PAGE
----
7. Arrowhead (Syngonium) Plant

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Also popular because it’s attractive and easy to grow, it’s yet another plant with calcium oxalate crystals.

In people, the arrowhead plant can cause vomiting, diarrhea, and irritation. One danger of the arrowhead is that it tends to shed large numbers of leaves, making it easier for a child or an animal to ingest them.

8. Dieffenbachia

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Dieffenbachia is another cousin of philodendron, and true to family form, it produces oxalate crystals. This means it causes similar, but thankfully, milder symptoms in both humans and animals.

Unlike its relatives, it’s unlikely to cause serious symptoms. That being said, it can produce severe pain in the mouth and swelling in the throat.

9. Mother-in-Law’s Tongue

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This plant earns its name from its unique, sharp leaves. Although it’s toxic to both humans and animals, it’s much less deadly than other plants.

In humans, ingestion can cause nausea and pain in the mouth. Skin contact may result in irritation.

In animals, it can prompt drooling, vomiting, and diarrhea, which can be a big problem for older pets or pets who are already sick.

10. Peace Lily

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The peace lily does not technically belong to the lily family, but true to its name, it’s toxic to animals and humans.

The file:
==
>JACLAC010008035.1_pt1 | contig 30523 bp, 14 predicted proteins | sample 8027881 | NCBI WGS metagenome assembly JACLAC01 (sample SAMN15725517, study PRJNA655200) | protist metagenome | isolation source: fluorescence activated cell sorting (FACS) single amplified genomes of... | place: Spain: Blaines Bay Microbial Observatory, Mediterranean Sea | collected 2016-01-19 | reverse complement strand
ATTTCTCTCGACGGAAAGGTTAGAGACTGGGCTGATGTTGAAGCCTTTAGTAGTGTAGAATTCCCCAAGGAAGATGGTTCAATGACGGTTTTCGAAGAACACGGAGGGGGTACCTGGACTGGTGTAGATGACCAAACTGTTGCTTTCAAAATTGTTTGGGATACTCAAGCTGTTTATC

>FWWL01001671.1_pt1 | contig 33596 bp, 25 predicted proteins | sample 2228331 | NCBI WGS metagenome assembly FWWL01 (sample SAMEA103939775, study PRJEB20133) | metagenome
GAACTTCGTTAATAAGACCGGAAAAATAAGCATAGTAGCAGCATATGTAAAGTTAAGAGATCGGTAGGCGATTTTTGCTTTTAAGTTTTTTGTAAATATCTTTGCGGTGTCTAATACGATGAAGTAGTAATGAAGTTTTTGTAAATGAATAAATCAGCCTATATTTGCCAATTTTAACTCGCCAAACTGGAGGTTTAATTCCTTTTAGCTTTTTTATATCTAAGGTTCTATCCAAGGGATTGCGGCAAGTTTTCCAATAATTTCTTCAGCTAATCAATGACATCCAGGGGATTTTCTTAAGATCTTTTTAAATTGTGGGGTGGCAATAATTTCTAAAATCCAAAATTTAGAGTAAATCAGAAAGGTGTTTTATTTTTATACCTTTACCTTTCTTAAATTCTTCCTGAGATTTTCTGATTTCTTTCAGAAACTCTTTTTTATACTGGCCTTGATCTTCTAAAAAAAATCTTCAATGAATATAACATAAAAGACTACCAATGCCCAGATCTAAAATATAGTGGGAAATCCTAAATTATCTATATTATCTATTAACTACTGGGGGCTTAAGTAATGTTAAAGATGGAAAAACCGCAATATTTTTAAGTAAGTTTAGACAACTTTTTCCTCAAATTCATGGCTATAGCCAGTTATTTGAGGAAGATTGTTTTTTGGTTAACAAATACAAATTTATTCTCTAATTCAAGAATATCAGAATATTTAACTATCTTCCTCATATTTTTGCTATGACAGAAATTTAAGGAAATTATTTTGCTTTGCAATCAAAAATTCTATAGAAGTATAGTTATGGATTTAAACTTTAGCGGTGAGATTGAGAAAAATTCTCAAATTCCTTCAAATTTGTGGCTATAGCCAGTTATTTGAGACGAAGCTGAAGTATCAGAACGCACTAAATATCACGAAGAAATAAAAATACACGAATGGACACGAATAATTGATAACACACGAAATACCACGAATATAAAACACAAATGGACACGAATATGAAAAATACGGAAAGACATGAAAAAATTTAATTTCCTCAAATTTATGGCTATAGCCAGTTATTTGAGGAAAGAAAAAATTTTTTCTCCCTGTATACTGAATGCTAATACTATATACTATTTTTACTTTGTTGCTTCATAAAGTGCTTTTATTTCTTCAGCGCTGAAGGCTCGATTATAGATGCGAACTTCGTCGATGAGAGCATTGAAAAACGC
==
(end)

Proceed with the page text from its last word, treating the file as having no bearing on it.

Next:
In humans, ingestion can cause vomiting, diarrhea, swelling, and difficulty breathing. While peace lilies are toxic to both dogs and cats, felines are more likely to have a severe reaction. In some cases, ingestion can even lead to renal failure.

The pollen itself can be an irritant, and we know that can end up anywhere!

***

Ok, so you might be thinking that plant seems like a bad idea at this point, but there are plenty of plants you can keep safely. For starters, the popular Boston fern and spider plants are safe – and they’re pretty easy to care for!

Once again: any animals that show signs of poisoning should be taken to an emergency vet immediately. If a person has ingested a toxic plant or flower, call your local emergency number (such as 911), or your local poison center. In the U.S., it can be reached directly by calling the national toll-free Poison Help hotline (1-800-222-1222).

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By Jessica
hi@sbly.com
Jessica is a contributor at SBLY Media.